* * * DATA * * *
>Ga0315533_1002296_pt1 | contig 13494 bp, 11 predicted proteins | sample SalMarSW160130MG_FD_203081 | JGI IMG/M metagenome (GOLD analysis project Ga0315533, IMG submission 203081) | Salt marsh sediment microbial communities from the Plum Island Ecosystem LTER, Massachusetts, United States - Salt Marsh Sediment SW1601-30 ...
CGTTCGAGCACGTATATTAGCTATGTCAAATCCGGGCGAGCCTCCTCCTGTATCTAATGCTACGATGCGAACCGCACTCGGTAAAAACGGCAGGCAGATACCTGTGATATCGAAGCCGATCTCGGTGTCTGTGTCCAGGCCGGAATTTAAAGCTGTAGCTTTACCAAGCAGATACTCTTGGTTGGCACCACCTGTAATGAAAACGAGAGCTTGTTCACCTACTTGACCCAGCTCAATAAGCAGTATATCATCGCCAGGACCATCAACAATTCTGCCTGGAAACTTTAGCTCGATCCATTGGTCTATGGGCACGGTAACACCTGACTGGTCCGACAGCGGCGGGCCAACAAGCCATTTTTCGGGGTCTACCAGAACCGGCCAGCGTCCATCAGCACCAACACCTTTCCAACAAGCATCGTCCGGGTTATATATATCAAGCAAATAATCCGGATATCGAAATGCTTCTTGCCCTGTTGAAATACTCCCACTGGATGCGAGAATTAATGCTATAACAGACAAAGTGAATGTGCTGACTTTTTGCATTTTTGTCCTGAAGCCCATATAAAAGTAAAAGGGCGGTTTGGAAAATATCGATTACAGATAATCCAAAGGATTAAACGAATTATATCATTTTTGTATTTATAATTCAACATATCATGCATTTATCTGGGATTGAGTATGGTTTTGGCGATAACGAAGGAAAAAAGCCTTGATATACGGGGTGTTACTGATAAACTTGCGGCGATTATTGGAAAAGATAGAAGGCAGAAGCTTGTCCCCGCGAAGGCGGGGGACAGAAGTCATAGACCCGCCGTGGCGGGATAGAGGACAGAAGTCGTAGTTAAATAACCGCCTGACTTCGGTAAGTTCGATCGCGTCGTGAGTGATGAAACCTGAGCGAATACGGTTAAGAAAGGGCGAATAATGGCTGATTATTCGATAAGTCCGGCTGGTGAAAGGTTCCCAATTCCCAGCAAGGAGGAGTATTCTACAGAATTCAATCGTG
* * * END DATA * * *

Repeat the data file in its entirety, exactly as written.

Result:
>Ga0315533_1002296_pt1 | contig 13494 bp, 11 predicted proteins | sample SalMarSW160130MG_FD_203081 | JGI IMG/M metagenome (GOLD analysis project Ga0315533, IMG submission 203081) | Salt marsh sediment microbial communities from the Plum Island Ecosystem LTER, Massachusetts, United States - Salt Marsh Sediment SW1601-30 ...
CGTTCGAGCACGTATATTAGCTATGTCAAATCCGGGCGAGCCTCCTCCTGTATCTAATGCTACGATGCGAACCGCACTCGGTAAAAACGGCAGGCAGATACCTGTGATATCGAAGCCGATCTCGGTGTCTGTGTCCAGGCCGGAATTTAAAGCTGTAGCTTTACCAAGCAGATACTCTTGGTTGGCACCACCTGTAATGAAAACGAGAGCTTGTTCACCTACTTGACCCAGCTCAATAAGCAGTATATCATCGCCAGGACCATCAACAATTCTGCCTGGAAACTTTAGCTCGATCCATTGGTCTATGGGCACGGTAACACCTGACTGGTCCGACAGCGGCGGGCCAACAAGCCATTTTTCGGGGTCTACCAGAACCGGCCAGCGTCCATCAGCACCAACACCTTTCCAACAAGCATCGTCCGGGTTATATATATCAAGCAAATAATCCGGATATCGAAATGCTTCTTGCCCTGTTGAAATACTCCCACTGGATGCGAGAATTAATGCTATAACAGACAAAGTGAATGTGCTGACTTTTTGCATTTTTGTCCTGAAGCCCATATAAAAGTAAAAGGGCGGTTTGGAAAATATCGATTACAGATAATCCAAAGGATTAAACGAATTATATCATTTTTGTATTTATAATTCAACATATCATGCATTTATCTGGGATTGAGTATGGTTTTGGCGATAACGAAGGAAAAAAGCCTTGATATACGGGGTGTTACTGATAAACTTGCGGCGATTATTGGAAAAGATAGAAGGCAGAAGCTTGTCCCCGCGAAGGCGGGGGACAGAAGTCATAGACCCGCCGTGGCGGGATAGAGGACAGAAGTCGTAGTTAAATAACCGCCTGACTTCGGTAAGTTCGATCGCGTCGTGAGTGATGAAACCTGAGCGAATACGGTTAAGAAAGGGCGAATAATGGCTGATTATTCGATAAGTCCGGCTGGTGAAAGGTTCCCAATTCCCAGCAAGGAGGAGTATTCTACAGAATTCAATCGTG